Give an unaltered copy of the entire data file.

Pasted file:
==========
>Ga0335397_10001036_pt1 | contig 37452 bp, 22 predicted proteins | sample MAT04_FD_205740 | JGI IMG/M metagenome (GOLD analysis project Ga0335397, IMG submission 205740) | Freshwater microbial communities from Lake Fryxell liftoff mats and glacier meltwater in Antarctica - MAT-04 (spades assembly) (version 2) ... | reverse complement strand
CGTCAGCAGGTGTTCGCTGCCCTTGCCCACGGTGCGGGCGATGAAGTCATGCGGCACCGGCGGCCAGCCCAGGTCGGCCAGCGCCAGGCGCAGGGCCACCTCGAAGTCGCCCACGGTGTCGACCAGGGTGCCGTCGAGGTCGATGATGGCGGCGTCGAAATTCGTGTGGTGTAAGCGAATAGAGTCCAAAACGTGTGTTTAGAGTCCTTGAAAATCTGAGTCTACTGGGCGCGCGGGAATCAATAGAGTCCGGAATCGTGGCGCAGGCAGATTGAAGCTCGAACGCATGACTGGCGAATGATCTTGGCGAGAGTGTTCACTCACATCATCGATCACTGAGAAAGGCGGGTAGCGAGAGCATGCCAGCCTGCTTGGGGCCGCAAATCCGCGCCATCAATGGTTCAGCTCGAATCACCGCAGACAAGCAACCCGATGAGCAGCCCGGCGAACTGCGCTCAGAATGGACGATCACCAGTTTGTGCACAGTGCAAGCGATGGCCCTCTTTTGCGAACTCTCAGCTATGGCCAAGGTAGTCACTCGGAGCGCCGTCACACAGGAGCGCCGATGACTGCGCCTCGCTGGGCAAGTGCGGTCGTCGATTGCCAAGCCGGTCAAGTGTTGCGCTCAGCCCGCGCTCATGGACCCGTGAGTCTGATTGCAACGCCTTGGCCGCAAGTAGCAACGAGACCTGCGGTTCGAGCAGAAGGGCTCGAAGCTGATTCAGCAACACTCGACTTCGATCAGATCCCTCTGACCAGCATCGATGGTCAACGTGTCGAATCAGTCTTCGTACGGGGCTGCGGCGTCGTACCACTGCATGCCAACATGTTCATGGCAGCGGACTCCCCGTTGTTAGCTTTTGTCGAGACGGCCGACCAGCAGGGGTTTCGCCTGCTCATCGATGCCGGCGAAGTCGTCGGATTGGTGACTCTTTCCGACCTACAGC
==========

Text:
>Ga0335397_10001036_pt1 | contig 37452 bp, 22 predicted proteins | sample MAT04_FD_205740 | JGI IMG/M metagenome (GOLD analysis project Ga0335397, IMG submission 205740) | Freshwater microbial communities from Lake Fryxell liftoff mats and glacier meltwater in Antarctica - MAT-04 (spades assembly) (version 2) ... | reverse complement strand
CGTCAGCAGGTGTTCGCTGCCCTTGCCCACGGTGCGGGCGATGAAGTCATGCGGCACCGGCGGCCAGCCCAGGTCGGCCAGCGCCAGGCGCAGGGCCACCTCGAAGTCGCCCACGGTGTCGACCAGGGTGCCGTCGAGGTCGATGATGGCGGCGTCGAAATTCGTGTGGTGTAAGCGAATAGAGTCCAAAACGTGTGTTTAGAGTCCTTGAAAATCTGAGTCTACTGGGCGCGCGGGAATCAATAGAGTCCGGAATCGTGGCGCAGGCAGATTGAAGCTCGAACGCATGACTGGCGAATGATCTTGGCGAGAGTGTTCACTCACATCATCGATCACTGAGAAAGGCGGGTAGCGAGAGCATGCCAGCCTGCTTGGGGCCGCAAATCCGCGCCATCAATGGTTCAGCTCGAATCACCGCAGACAAGCAACCCGATGAGCAGCCCGGCGAACTGCGCTCAGAATGGACGATCACCAGTTTGTGCACAGTGCAAGCGATGGCCCTCTTTTGCGAACTCTCAGCTATGGCCAAGGTAGTCACTCGGAGCGCCGTCACACAGGAGCGCCGATGACTGCGCCTCGCTGGGCAAGTGCGGTCGTCGATTGCCAAGCCGGTCAAGTGTTGCGCTCAGCCCGCGCTCATGGACCCGTGAGTCTGATTGCAACGCCTTGGCCGCAAGTAGCAACGAGACCTGCGGTTCGAGCAGAAGGGCTCGAAGCTGATTCAGCAACACTCGACTTCGATCAGATCCCTCTGACCAGCATCGATGGTCAACGTGTCGAATCAGTCTTCGTACGGGGCTGCGGCGTCGTACCACTGCATGCCAACATGTTCATGGCAGCGGACTCCCCGTTGTTAGCTTTTGTCGAGACGGCCGACCAGCAGGGGTTTCGCCTGCTCATCGATGCCGGCGAAGTCGTCGGATTGGTGACTCTTTCCGACCTACAGC